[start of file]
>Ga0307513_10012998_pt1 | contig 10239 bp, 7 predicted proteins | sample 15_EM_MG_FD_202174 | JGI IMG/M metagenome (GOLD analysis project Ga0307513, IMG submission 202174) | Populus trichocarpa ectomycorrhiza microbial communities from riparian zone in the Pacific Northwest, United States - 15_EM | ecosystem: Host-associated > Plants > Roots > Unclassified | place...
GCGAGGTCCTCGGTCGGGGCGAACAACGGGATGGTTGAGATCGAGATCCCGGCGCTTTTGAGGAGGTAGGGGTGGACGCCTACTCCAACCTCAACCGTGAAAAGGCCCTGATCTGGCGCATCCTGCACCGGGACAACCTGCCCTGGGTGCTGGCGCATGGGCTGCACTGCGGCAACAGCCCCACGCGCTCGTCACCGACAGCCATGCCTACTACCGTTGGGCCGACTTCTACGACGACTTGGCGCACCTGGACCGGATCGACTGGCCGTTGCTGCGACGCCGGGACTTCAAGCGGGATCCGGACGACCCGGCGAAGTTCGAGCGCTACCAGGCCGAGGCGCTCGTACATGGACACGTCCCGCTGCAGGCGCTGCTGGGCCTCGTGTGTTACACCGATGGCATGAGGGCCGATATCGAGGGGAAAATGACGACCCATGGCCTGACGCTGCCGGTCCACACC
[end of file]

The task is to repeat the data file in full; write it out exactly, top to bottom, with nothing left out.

>Ga0307513_10012998_pt1 | contig 10239 bp, 7 predicted proteins | sample 15_EM_MG_FD_202174 | JGI IMG/M metagenome (GOLD analysis project Ga0307513, IMG submission 202174) | Populus trichocarpa ectomycorrhiza microbial communities from riparian zone in the Pacific Northwest, United States - 15_EM | ecosystem: Host-associated > Plants > Roots > Unclassified | place...
GCGAGGTCCTCGGTCGGGGCGAACAACGGGATGGTTGAGATCGAGATCCCGGCGCTTTTGAGGAGGTAGGGGTGGACGCCTACTCCAACCTCAACCGTGAAAAGGCCCTGATCTGGCGCATCCTGCACCGGGACAACCTGCCCTGGGTGCTGGCGCATGGGCTGCACTGCGGCAACAGCCCCACGCGCTCGTCACCGACAGCCATGCCTACTACCGTTGGGCCGACTTCTACGACGACTTGGCGCACCTGGACCGGATCGACTGGCCGTTGCTGCGACGCCGGGACTTCAAGCGGGATCCGGACGACCCGGCGAAGTTCGAGCGCTACCAGGCCGAGGCGCTCGTACATGGACACGTCCCGCTGCAGGCGCTGCTGGGCCTCGTGTGTTACACCGATGGCATGAGGGCCGATATCGAGGGGAAAATGACGACCCATGGCCTGACGCTGCCGGTCCACACC